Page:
In North Korea, A Man Toils for a Permit to Visit His Dying Mother: An Excerpt from "The Accusation"

14 May 2017
Accusation Bandi Excerpt_Vantage_The Caravan Magazine_14 May 2017
Accusation Bandi Excerpt_Vantage_The Caravan Magazine_14 May 2017

The Accusation: Forbidden Stories from Inside North Korea, is a collection of seven stories, which depict the lives of men and women who are living in a police state. The book has been authored by a man from North Korea, under the pseudonym Bandi—which means “firefly” in Korean.In a note that appears at the end of the book, Do Hee-Yun—a human-rights activist who played a pivotal role in getting the book published—states that Bandi was born in 1950. He notes that Bandi followed his parents to China to take refuge from the Korean War, and spent his youth there, before returning to North Korea. There, he became affiliated with the Chosun Writers’ League Central Committee—North Korea’s state-authorised, tightly-controlled network of writers.

Do Hee-Yun notes that the focus of Bandi’s writing changed when he witnessed the deaths of many people close to him during the Arduous March—a term that was coined by the leadership of North Korea to describe the famine that decimated the country for four years from 1994. This period, and the exodus of several North Koreans for survival, strengthened in Bandi the resolve “to share with the outside world a true likeliness of North Korean society as he himself saw it.” The result was a 743-page manuscript that Do Hee-Yun gained access to in 2013. The book, which was first published in South Korea in 2014, has since been translated in over 18 languages and published in 20 countries. In one of the poems that was a part of the manuscript, the author explained his alias, noting, that Bandi was “fated to shine only in a world of darkness.”

The following excerpt from the book has been extracted from a story titled, “So Near, Yet So Far.” The story chronicles the struggles of a young man, Myeong-chol, who has failed in his repeated attempts to visit his dying mother, as the state refused to grant him the requisite permit to travel to the village in which she resides. The protagonist compares himself to a dragonfly stuck in a spider web. The story captures the frustration and helplessness of a man who is caught between the insatiable desire to be by his mother’s side, and the awareness of the consequences he would suffer for defying the regime.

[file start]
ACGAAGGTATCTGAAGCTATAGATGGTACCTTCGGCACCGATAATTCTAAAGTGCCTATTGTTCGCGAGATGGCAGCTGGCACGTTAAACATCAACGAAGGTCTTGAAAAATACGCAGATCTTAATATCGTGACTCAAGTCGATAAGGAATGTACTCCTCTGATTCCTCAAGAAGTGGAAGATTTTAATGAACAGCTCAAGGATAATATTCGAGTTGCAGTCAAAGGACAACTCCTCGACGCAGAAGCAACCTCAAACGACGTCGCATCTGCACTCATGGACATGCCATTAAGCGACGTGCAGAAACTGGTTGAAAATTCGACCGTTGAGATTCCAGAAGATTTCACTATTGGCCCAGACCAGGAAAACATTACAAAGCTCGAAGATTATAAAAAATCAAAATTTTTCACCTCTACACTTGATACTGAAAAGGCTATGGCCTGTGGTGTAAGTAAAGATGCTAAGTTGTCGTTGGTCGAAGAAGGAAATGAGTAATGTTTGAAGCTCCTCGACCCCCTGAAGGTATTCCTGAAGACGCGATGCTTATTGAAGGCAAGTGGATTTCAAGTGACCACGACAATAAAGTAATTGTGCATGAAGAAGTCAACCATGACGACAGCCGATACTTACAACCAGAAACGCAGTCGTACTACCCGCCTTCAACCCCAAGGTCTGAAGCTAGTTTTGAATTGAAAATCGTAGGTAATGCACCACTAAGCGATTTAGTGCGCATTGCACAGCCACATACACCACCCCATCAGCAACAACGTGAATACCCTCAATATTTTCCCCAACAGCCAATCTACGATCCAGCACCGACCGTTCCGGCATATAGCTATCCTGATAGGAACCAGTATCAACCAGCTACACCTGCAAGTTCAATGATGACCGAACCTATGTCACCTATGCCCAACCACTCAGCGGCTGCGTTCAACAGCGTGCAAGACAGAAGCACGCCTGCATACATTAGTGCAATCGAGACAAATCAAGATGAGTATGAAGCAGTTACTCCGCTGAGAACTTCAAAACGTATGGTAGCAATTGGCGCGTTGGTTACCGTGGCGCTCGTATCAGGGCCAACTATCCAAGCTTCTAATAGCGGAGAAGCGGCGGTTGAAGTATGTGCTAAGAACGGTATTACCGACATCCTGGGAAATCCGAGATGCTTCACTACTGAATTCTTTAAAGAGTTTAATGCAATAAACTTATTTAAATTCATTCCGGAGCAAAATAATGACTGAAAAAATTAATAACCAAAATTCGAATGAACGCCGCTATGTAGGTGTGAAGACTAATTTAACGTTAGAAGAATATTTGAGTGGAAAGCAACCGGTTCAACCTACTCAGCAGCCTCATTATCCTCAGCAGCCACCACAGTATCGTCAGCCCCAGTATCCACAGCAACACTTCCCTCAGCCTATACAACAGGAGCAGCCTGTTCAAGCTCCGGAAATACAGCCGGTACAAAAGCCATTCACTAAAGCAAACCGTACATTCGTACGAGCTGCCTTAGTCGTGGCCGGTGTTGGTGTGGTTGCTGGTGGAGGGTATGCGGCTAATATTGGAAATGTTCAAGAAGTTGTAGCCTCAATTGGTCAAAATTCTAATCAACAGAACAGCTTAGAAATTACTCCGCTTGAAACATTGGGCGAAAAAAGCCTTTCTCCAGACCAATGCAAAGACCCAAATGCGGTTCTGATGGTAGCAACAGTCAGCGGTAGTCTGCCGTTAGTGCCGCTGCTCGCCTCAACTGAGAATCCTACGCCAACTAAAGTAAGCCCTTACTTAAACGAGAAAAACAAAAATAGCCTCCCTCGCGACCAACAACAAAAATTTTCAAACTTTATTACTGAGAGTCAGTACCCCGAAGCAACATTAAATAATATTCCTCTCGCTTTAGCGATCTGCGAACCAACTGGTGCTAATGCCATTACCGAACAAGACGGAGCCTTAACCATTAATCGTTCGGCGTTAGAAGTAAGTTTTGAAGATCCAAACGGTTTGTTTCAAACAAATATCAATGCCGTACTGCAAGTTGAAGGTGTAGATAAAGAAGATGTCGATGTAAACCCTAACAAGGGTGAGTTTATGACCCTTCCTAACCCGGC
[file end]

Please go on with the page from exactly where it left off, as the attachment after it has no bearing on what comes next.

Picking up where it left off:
“Ai!” A single cry escaped from Jeongsuk as, startled by the sound of the door swinging open, she sprang to her feet. Her son’s diaper, which she’d just removed, dropped from her limp fingers and hit the floor with a wet smack. There in the doorway, filling the frame, was the husband she hadn’t seen in so long. But her cry was not one of delight. She was astonished, and appalled, at how drastically altered he was.

Sunken cheeks, soiled clothes, the backpack that had been worn to rags hanging limp from one shoulder . . . He’d always been skinny and slightly stooped, but he looked to have aged twenty years in as many days. Jeongsuk would have mistaken him for someone middle-aged if she hadn’t known better. Could a person be so radically transformed in such a short space of time? What had become of the man who had made only brief visits to the family home in the last couple of years?

Keywords: North Korea Bandi Do Hee-Yun Dissent